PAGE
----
5. Lars Nootbaar–The memeified Cardinals (probably) right fielder has become a fashionable breakthrough candidate among appreciators of Statcast and unusual name likers alike. At a 600 plate appearance pace, Nootbaar’s 2022 comes out to 3.8 WAR–quite good, though certainly not a premier WAR player. But Lars Nootbaar has given fans reasons to dream–he improved dramatically throughout the 2022 season and the Cardinals have made room for him in their outfield. Nootbaar had a 140 wRC+ after the Harrison Bader trade that made Nootbaar a semi-permanent fixure in the Cardinals outfield–this mark, along with competent-to-decent corner outfield defense, could make him a fringe contender anyway, but this is merely assuming that a guy who has improved beyond expectations basically every year ceases to do so anymore.

4. Jordan Walker–Jordan Walker probably has the highest odds, outside of the ineligibles, of having a straight-up galactic, MVP season, which is why he has to be on this list. We kind of just don’t know what Jordan Walker is going to be, or even if he is going to be on the team. He is playing a relatively foreign position, corner outfield, and not one which would give him a dramatic bump in his WAR total. For Walker to lead in WAR, he would almost certainly need to absolutely rake, and while he has been a good minor league hitter, expecting a guy with a 128 wRC+ in AA last season to make that significant of a jump in one year seems difficult. Difficult, but not impossible.

3. Jordan Montgomery–The highest projected pitcher on the St. Louis Cardinals for 2023, Jordan Montgomery looked like a legitimately changed pitcher for his first month in St. Louis last season, with a sub-2 ERA and sub-3 FIP and xFIP in August. This didn’t last, and in September he declined enough that he did not pitch in the postseason for the Cardinals despite being seemingly healthy. Even if in flashes, Montgomery was the pitcher for the Cardinals who showed 6+ WAR potential at one point or another last year, and even though he has been a useful but hardly phenomenal pitcher throughout his career, that potential is the thing worth betting on.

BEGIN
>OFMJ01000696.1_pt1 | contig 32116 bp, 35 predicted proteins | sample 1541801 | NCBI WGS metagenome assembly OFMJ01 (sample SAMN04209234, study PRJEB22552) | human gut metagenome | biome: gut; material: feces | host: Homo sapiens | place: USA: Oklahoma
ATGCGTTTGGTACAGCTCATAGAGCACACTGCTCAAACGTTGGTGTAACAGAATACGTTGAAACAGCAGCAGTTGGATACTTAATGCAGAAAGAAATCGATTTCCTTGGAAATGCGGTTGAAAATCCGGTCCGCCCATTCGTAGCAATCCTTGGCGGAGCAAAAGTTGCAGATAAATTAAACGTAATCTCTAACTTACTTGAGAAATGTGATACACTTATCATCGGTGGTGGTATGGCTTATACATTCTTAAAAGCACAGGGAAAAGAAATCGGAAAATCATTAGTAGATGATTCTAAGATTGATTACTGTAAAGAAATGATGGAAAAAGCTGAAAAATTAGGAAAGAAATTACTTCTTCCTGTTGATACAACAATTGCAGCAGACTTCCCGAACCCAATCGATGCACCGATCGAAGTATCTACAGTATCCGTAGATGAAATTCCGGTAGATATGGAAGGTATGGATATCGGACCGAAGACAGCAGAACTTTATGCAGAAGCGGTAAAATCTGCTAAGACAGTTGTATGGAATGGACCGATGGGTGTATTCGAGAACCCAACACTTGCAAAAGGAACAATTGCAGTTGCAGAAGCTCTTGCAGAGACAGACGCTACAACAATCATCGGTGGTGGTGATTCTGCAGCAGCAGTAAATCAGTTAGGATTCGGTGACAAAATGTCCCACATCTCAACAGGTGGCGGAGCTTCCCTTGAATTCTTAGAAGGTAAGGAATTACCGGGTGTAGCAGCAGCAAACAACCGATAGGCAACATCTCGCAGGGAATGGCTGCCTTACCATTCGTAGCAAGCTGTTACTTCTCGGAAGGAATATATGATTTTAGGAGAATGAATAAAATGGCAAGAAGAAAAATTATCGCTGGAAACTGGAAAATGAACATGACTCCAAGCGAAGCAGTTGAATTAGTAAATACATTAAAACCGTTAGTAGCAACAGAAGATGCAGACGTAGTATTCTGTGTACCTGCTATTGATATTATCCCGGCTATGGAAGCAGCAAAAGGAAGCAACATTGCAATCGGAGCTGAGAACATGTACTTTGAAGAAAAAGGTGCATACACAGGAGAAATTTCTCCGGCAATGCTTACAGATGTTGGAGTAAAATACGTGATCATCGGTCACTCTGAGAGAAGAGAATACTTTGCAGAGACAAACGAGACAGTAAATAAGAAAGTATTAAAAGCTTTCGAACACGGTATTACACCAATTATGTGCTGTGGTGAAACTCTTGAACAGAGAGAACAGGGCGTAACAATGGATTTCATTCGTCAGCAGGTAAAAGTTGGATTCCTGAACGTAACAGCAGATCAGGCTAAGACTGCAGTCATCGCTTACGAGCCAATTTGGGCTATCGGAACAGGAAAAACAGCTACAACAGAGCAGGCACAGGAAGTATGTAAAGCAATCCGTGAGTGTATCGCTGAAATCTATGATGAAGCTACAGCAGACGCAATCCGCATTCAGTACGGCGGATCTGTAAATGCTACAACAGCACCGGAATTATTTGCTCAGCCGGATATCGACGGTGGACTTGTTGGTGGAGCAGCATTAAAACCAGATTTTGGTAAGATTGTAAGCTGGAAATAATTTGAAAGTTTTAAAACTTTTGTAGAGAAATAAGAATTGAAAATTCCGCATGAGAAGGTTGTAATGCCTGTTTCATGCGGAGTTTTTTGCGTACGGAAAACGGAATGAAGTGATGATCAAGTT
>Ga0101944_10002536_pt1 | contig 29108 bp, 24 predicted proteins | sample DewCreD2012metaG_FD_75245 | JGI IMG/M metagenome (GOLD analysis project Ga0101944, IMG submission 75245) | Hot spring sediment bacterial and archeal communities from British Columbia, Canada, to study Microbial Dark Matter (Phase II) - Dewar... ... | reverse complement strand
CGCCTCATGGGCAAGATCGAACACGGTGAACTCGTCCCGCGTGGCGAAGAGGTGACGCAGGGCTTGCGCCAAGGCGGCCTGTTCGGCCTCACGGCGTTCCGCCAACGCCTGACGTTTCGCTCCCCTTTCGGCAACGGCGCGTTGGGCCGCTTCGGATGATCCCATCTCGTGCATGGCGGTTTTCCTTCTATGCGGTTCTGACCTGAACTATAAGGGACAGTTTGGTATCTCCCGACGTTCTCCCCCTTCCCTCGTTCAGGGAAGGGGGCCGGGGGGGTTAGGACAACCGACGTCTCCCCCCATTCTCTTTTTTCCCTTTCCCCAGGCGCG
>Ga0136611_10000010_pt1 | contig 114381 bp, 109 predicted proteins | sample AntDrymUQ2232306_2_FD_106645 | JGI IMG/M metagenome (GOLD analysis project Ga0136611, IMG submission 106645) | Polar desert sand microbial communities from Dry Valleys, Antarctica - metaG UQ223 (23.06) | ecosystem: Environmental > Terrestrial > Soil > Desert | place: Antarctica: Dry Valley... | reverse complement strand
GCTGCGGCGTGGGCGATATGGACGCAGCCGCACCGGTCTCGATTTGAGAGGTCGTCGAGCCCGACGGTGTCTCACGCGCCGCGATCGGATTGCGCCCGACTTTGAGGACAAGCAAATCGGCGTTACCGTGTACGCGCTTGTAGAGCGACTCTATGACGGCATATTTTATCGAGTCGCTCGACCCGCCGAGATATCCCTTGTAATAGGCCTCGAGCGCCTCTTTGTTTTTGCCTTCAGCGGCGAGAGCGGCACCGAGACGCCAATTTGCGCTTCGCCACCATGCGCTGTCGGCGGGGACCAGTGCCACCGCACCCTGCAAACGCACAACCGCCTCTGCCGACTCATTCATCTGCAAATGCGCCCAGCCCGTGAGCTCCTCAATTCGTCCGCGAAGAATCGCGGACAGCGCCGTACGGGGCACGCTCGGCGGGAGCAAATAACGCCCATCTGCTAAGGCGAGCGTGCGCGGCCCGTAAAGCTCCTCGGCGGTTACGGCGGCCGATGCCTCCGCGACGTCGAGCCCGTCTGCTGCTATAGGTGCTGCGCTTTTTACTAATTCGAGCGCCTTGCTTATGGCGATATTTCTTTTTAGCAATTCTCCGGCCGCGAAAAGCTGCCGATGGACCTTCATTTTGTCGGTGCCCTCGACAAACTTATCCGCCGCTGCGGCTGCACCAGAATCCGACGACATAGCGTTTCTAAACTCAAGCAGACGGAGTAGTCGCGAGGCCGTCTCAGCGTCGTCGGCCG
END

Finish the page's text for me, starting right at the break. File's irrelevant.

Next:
2. Dylan Carlson–For all of the Jordan Walker hype in 2023, that is what Dylan Carlson was three years ago. And in 2023, while a bit of an offensive disappointment on the whole, Carlson showed real signs of improvement–he struck out less (while preserving his decent walk rate) and significantly, he became a regular center fielder, a sure-fire way to bump his WAR totals. Imagining a scenario where Dylan Carlson combines serviceable defense at an up-the-middle position and even just his 2021 offensive production would make him a 4ish win player right away; given his hype and the fact that he is still just entering his age-24 season, hoping on a Dylan Carlson 2023 breakthrough is hardly absurd.

  1. Tommy Edman–With 6.4 WAR in 2022, Tommy Edman was as valuable as Mookie Betts, and more valuable than a majority of the players who received at least a down-ballot MVP vote in the National League last season. In 2022, Edman drew more walks, hit more home runs, and stole more bases than ever before, and defensively, he may receive a bigger WAR bump than ever before by virtue of likely becoming a full-time shortstop for the first time in his career–while this may hurt his chances of winning a Gold Glove, there is far more room for huge defensive value numbers at shortstop than at second base. ZiPS projects Tommy Edman for 4.4 WAR, more than any Cardinal other than Nolan Arenado–among the eligible streak continuers, Edman is certainly the safest bet to reach the 5-6 WAR necessary for this title.

My apologies in advance for my disrespect of the Steven Matz Cy Young season.

One thought on “Projecting the next unique Cardinals WAR leader